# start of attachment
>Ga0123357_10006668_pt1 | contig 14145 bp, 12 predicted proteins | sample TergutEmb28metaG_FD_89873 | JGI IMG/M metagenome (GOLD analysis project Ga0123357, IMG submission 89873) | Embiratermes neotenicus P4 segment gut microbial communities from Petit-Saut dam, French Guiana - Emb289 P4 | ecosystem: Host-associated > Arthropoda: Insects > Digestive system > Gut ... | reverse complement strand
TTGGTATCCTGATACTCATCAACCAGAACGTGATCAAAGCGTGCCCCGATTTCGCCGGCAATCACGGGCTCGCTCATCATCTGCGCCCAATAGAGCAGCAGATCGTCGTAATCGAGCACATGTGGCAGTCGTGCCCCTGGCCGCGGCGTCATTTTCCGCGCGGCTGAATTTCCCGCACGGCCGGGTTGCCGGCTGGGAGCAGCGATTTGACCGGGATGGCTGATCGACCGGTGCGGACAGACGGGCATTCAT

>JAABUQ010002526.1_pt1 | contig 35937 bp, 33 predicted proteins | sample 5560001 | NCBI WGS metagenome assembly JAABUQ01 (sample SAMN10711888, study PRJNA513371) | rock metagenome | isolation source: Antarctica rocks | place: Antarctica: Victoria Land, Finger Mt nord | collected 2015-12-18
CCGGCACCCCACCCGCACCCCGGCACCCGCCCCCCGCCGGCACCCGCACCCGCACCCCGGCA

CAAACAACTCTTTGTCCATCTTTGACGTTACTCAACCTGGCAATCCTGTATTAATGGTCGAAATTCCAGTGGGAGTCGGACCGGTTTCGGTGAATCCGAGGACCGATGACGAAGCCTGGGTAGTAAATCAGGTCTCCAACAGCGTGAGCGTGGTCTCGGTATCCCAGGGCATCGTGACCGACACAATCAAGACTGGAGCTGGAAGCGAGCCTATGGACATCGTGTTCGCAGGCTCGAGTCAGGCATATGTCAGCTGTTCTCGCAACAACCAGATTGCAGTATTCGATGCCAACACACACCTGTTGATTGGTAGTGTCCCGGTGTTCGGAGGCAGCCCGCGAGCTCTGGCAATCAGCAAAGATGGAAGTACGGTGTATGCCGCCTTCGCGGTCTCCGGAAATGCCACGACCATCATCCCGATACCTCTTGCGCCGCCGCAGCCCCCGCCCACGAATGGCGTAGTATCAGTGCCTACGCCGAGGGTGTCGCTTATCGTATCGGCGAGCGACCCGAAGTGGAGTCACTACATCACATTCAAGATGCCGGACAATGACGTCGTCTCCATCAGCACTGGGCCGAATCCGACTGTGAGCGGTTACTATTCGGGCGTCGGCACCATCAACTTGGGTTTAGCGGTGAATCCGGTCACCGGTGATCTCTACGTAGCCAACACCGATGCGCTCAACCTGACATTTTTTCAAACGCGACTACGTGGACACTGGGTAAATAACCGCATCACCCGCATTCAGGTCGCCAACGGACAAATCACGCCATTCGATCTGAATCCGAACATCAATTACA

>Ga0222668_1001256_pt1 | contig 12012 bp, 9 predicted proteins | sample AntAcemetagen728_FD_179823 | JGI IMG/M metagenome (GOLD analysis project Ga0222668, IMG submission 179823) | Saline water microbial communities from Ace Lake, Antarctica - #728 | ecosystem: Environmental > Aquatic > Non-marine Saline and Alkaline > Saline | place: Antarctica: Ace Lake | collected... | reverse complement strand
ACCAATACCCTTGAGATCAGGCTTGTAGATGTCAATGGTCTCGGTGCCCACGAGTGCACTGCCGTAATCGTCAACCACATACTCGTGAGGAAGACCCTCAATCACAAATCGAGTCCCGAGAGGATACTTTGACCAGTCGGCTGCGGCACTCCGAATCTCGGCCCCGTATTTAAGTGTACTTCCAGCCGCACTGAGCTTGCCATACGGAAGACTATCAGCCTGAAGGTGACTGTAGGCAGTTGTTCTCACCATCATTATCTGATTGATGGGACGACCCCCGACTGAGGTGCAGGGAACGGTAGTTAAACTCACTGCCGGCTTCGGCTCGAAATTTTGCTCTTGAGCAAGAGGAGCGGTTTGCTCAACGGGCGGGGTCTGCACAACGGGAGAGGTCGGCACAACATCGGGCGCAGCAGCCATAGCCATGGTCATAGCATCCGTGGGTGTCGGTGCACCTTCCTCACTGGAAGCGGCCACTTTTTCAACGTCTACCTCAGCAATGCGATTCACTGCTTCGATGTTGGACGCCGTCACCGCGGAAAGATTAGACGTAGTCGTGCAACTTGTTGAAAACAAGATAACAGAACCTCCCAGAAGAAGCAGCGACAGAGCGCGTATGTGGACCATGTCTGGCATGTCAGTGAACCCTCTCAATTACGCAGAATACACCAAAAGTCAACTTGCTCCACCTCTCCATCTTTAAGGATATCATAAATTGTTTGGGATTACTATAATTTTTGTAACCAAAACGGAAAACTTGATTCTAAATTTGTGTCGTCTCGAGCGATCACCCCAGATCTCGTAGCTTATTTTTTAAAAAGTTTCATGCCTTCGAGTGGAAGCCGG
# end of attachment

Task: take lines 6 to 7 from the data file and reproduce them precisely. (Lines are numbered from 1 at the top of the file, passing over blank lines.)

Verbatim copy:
>Ga0222668_1001256_pt1 | contig 12012 bp, 9 predicted proteins | sample AntAcemetagen728_FD_179823 | JGI IMG/M metagenome (GOLD analysis project Ga0222668, IMG submission 179823) | Saline water microbial communities from Ace Lake, Antarctica - #728 | ecosystem: Environmental > Aquatic > Non-marine Saline and Alkaline > Saline | place: Antarctica: Ace Lake | collected... | reverse complement strand
ACCAATACCCTTGAGATCAGGCTTGTAGATGTCAATGGTCTCGGTGCCCACGAGTGCACTGCCGTAATCGTCAACCACATACTCGTGAGGAAGACCCTCAATCACAAATCGAGTCCCGAGAGGATACTTTGACCAGTCGGCTGCGGCACTCCGAATCTCGGCCCCGTATTTAAGTGTACTTCCAGCCGCACTGAGCTTGCCATACGGAAGACTATCAGCCTGAAGGTGACTGTAGGCAGTTGTTCTCACCATCATTATCTGATTGATGGGACGACCCCCGACTGAGGTGCAGGGAACGGTAGTTAAACTCACTGCCGGCTTCGGCTCGAAATTTTGCTCTTGAGCAAGAGGAGCGGTTTGCTCAACGGGCGGGGTCTGCACAACGGGAGAGGTCGGCACAACATCGGGCGCAGCAGCCATAGCCATGGTCATAGCATCCGTGGGTGTCGGTGCACCTTCCTCACTGGAAGCGGCCACTTTTTCAACGTCTACCTCAGCAATGCGATTCACTGCTTCGATGTTGGACGCCGTCACCGCGGAAAGATTAGACGTAGTCGTGCAACTTGTTGAAAACAAGATAACAGAACCTCCCAGAAGAAGCAGCGACAGAGCGCGTATGTGGACCATGTCTGGCATGTCAGTGAACCCTCTCAATTACGCAGAATACACCAAAAGTCAACTTGCTCCACCTCTCCATCTTTAAGGATATCATAAATTGTTTGGGATTACTATAATTTTTGTAACCAAAACGGAAAACTTGATTCTAAATTTGTGTCGTCTCGAGCGATCACCCCAGATCTCGTAGCTTATTTTTTAAAAAGTTTCATGCCTTCGAGTGGAAGCCGG